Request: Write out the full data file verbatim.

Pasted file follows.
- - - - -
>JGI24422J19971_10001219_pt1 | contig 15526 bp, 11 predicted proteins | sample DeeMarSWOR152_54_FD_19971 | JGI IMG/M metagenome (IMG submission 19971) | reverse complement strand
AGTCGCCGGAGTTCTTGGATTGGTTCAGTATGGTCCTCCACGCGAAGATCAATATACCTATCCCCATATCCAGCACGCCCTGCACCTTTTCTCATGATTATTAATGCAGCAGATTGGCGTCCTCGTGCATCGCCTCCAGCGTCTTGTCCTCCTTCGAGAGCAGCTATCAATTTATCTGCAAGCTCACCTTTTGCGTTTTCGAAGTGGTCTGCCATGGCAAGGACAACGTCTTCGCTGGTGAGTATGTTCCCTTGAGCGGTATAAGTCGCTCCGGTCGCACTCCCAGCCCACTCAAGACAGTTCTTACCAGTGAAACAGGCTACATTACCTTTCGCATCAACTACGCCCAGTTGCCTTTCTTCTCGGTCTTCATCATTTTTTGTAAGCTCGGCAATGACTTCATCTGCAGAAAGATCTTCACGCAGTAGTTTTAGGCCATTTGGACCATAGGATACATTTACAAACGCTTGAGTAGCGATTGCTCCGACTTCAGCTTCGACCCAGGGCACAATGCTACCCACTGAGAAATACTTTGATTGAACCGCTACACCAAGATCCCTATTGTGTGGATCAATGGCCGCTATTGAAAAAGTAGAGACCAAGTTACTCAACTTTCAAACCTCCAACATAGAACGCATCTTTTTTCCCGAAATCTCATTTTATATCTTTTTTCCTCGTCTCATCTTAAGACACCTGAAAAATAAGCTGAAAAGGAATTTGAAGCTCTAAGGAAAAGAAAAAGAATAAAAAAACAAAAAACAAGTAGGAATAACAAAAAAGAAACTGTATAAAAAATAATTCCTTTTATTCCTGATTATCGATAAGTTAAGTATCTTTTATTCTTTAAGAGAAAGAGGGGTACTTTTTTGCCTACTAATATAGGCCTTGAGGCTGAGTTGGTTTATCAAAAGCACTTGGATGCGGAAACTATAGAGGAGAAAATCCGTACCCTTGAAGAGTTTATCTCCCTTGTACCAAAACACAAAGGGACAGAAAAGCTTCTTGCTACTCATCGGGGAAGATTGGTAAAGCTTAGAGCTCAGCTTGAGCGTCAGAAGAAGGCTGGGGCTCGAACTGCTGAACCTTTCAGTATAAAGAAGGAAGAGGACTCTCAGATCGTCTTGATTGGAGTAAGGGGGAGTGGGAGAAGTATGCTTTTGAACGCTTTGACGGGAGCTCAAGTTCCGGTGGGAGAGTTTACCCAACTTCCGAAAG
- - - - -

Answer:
>JGI24422J19971_10001219_pt1 | contig 15526 bp, 11 predicted proteins | sample DeeMarSWOR152_54_FD_19971 | JGI IMG/M metagenome (IMG submission 19971) | reverse complement strand
AGTCGCCGGAGTTCTTGGATTGGTTCAGTATGGTCCTCCACGCGAAGATCAATATACCTATCCCCATATCCAGCACGCCCTGCACCTTTTCTCATGATTATTAATGCAGCAGATTGGCGTCCTCGTGCATCGCCTCCAGCGTCTTGTCCTCCTTCGAGAGCAGCTATCAATTTATCTGCAAGCTCACCTTTTGCGTTTTCGAAGTGGTCTGCCATGGCAAGGACAACGTCTTCGCTGGTGAGTATGTTCCCTTGAGCGGTATAAGTCGCTCCGGTCGCACTCCCAGCCCACTCAAGACAGTTCTTACCAGTGAAACAGGCTACATTACCTTTCGCATCAACTACGCCCAGTTGCCTTTCTTCTCGGTCTTCATCATTTTTTGTAAGCTCGGCAATGACTTCATCTGCAGAAAGATCTTCACGCAGTAGTTTTAGGCCATTTGGACCATAGGATACATTTACAAACGCTTGAGTAGCGATTGCTCCGACTTCAGCTTCGACCCAGGGCACAATGCTACCCACTGAGAAATACTTTGATTGAACCGCTACACCAAGATCCCTATTGTGTGGATCAATGGCCGCTATTGAAAAAGTAGAGACCAAGTTACTCAACTTTCAAACCTCCAACATAGAACGCATCTTTTTTCCCGAAATCTCATTTTATATCTTTTTTCCTCGTCTCATCTTAAGACACCTGAAAAATAAGCTGAAAAGGAATTTGAAGCTCTAAGGAAAAGAAAAAGAATAAAAAAACAAAAAACAAGTAGGAATAACAAAAAAGAAACTGTATAAAAAATAATTCCTTTTATTCCTGATTATCGATAAGTTAAGTATCTTTTATTCTTTAAGAGAAAGAGGGGTACTTTTTTGCCTACTAATATAGGCCTTGAGGCTGAGTTGGTTTATCAAAAGCACTTGGATGCGGAAACTATAGAGGAGAAAATCCGTACCCTTGAAGAGTTTATCTCCCTTGTACCAAAACACAAAGGGACAGAAAAGCTTCTTGCTACTCATCGGGGAAGATTGGTAAAGCTTAGAGCTCAGCTTGAGCGTCAGAAGAAGGCTGGGGCTCGAACTGCTGAACCTTTCAGTATAAAGAAGGAAGAGGACTCTCAGATCGTCTTGATTGGAGTAAGGGGGAGTGGGAGAAGTATGCTTTTGAACGCTTTGACGGGAGCTCAAGTTCCGGTGGGAGAGTTTACCCAACTTCCGAAAG